Look at the pictures; read the article.



Now tell me why it won’t work.

My answer’s below the quoted text so click on the “continue reading” link.

The first ever production-ready flying car is due to be shown off later this month at the world’s most exclusive supercar show, Top Marques Monaco.

Built by Slovak pioneering company AeroMobil, the vehicle was first revealed as a concept in 2014, and now a much improved version is almost ready for the world’s richest to take for a spin and purchase if they wish.

CEO Juraj Vaculik claimed the futuristic motor would be available for purchase in 2017.

“By combining aero and car functionality in perfect harmony it heralds a new era in efficient and exciting travel, offering users an unparalleled choice of transport on the road or in the air,” an AeroMobil spokesperson said.

“AeroMobil aims to make personal transportation vastly more efficient and environmentally friendly by allowing significantly faster door-to-door travel for medium distance trips and in areas with limited or missing road infrastructure.”

Apparently “in compliance with the existing regulatory frameworks for both cars and airplanes,” it is almost certain that the operator of such a vehicle would require both a driving and pilot license.

AeroMobil last week announced that it has raised £2.6 million in new funding to help with production.

The company is yet to reveal the price of the unique machine, but if you plan on purchasing one, budget somewhere in the range of A LOT.

Further developments saw the company suggest they were looking to develop an autonomous version of the vehicle.

If successful, it could rival the driverless helicopter currently being developed by E-Volo.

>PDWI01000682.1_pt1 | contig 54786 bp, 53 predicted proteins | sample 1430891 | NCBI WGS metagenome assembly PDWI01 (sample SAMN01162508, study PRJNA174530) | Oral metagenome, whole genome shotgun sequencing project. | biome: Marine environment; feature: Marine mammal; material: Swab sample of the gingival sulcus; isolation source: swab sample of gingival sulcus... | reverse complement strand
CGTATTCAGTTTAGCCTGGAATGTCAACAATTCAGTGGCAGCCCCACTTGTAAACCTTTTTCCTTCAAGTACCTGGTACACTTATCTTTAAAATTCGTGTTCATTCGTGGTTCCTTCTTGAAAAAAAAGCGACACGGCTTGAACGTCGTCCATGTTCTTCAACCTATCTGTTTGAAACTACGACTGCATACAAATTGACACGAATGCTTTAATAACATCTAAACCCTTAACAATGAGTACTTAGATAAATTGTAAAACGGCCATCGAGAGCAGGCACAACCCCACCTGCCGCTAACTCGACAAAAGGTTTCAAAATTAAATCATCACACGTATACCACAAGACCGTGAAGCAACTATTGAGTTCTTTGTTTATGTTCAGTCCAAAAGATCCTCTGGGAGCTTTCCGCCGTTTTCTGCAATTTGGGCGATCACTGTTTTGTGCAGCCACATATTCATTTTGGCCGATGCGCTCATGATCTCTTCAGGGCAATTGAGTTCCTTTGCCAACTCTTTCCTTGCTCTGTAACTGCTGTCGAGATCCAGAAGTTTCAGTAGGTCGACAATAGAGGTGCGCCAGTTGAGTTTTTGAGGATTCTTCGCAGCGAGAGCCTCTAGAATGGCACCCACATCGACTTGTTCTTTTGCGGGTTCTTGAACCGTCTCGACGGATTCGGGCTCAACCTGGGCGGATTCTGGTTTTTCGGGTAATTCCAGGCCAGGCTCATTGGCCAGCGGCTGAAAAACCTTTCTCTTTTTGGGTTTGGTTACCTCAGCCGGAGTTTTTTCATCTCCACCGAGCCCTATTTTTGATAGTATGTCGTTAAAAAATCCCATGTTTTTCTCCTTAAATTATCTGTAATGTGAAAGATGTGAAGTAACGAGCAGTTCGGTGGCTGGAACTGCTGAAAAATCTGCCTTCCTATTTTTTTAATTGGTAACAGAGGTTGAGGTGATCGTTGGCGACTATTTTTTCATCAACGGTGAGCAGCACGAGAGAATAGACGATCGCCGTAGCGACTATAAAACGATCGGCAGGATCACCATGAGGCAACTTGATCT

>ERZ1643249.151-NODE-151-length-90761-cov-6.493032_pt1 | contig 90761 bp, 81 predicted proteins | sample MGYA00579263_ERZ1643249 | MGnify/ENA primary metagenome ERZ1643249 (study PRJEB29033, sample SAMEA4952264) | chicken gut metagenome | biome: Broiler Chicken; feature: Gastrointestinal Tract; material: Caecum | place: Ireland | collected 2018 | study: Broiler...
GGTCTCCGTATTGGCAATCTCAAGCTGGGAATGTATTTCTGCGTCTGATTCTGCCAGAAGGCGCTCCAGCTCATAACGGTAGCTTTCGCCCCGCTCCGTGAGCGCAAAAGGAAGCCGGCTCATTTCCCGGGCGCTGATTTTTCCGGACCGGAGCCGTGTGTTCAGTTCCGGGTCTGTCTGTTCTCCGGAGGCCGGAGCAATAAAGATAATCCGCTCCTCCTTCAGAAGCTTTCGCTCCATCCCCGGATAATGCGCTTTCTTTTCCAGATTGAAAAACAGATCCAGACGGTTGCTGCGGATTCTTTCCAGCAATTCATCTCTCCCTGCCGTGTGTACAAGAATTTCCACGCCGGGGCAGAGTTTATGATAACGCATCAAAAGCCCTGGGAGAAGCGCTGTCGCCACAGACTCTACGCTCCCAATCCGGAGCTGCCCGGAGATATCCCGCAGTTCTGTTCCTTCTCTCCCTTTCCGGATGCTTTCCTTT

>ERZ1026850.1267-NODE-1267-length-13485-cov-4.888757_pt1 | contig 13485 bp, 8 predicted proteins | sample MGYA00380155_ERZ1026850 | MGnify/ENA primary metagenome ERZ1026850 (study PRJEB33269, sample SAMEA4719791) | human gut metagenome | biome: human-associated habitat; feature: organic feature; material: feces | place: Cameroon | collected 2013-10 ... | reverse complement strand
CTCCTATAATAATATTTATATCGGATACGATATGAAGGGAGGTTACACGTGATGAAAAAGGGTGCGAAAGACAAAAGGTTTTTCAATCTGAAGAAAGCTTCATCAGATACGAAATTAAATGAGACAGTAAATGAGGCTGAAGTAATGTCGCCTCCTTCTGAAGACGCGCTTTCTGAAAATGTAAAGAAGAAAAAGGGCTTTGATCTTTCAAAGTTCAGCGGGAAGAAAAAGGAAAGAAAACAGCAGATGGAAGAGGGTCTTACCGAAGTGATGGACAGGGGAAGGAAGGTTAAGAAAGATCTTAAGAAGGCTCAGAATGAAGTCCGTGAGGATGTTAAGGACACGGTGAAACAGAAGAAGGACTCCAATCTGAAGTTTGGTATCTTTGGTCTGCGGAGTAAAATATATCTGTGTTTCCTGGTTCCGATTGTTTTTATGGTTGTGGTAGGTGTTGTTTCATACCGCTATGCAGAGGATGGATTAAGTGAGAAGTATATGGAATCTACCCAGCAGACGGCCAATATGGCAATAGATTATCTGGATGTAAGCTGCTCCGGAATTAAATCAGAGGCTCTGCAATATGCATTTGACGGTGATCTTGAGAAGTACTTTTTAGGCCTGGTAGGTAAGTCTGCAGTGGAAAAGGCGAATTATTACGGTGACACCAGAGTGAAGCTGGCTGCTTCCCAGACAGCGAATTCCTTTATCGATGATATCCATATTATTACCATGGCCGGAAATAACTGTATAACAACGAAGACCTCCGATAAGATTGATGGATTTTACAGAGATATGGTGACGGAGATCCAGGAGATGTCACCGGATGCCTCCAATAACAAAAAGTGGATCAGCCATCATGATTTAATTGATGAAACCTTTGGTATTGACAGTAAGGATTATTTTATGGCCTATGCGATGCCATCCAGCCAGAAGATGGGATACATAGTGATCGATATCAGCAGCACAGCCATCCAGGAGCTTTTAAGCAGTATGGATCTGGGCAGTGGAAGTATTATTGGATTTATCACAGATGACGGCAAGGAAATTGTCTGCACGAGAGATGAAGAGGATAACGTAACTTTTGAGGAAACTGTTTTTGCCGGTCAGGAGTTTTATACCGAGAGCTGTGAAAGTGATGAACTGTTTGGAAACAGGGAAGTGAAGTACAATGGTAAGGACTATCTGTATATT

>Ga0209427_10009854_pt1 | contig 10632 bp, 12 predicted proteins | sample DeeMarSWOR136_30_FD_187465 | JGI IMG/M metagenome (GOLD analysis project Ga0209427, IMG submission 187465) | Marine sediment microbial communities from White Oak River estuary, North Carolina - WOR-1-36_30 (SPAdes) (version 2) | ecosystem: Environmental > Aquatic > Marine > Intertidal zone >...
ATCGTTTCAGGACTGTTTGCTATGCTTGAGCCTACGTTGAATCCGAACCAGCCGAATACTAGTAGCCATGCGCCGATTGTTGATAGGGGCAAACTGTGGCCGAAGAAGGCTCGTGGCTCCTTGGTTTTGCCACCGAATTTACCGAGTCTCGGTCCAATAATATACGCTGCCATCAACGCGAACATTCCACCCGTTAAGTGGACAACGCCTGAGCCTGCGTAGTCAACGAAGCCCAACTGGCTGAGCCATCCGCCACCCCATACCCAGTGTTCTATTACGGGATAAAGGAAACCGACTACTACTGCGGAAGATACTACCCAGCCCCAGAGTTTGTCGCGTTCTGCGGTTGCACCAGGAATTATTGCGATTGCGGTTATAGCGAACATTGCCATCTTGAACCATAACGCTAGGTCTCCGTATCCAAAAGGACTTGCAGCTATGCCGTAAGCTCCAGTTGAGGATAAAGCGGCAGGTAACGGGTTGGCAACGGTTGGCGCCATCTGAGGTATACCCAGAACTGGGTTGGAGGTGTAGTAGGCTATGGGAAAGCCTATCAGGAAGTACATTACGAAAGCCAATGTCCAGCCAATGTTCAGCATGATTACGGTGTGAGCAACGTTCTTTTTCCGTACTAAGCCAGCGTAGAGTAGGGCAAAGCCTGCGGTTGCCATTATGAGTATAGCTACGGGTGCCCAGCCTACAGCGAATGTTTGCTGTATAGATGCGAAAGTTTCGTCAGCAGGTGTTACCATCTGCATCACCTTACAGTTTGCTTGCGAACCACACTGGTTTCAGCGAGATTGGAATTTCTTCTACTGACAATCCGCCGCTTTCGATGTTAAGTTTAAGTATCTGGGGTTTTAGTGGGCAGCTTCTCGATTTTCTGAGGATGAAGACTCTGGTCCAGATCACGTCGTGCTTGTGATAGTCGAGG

Last month, Italdesign and Airbus revealed their concept of the first modular electric vehicle that can travel on both land and through air.

The two-seater vehicle can be added to two separate electric propelled motors that allow it to either travel on roads or fly.

Dutch company Pal V also designed a concept which is a combination of a car and a helicopter.


The concept is viable. Yes.

But how do you control for fender benders? Small accidents that appear superficial but could damage struts, pumps, actuators, etc…all vital for safe flight?

These things are a liability nightmare. And a lawyer’s wet dream.

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  1. bogsidebunny says:

    How do you control for fender benders?

    With the concept of “self-drive” cars here now, it’s a non-concern.

    Here’s the very same plane (Aerocar) that came out and flew 60+ years before:


    I spoke to a guy back in the 1980’s who flew one and he said it was a dream to fly. Too bad it was a concept before its time.

    We’ll see how the modern version “flies”.

  2. antzinpantz says:

    And what about pranksters? Jerks in parking lots?

    You wouldn’t catch me within 50 feet of one of those things.

  3. bogsidebunny says:

    Chances are ANTZ, you wouldn’t be dragged off one because of “overbooking’

  4. Dan says:

    We have had the technology for ‘flying cars’ since at least the 50’s. The problem is the human factor. No amount of engineering can fix stupid. If they actually bring these to market the had better sell them ONLY in places with nonexistent civil legal structure because there WILL be accidents and in something in the sky those accidents will more often than not be fatal. The company may make a lot of money selling these things….but they are going to spend even more on lawyers and lawsuits.

  5. Steamboat McGoo says:

    Aren’t all private aircraft required to have 100- or 1000-hour engine/airframe inspections? And aren’t these expensive? Who wants to have their vehicle in for an inspection that often?

  6. dekare says:

    Yup…too many stupid people. Imagine the morons that you see on the roadways, now in the sky. Best to confine these morons to the ground where we can limit their ability to screw things up.

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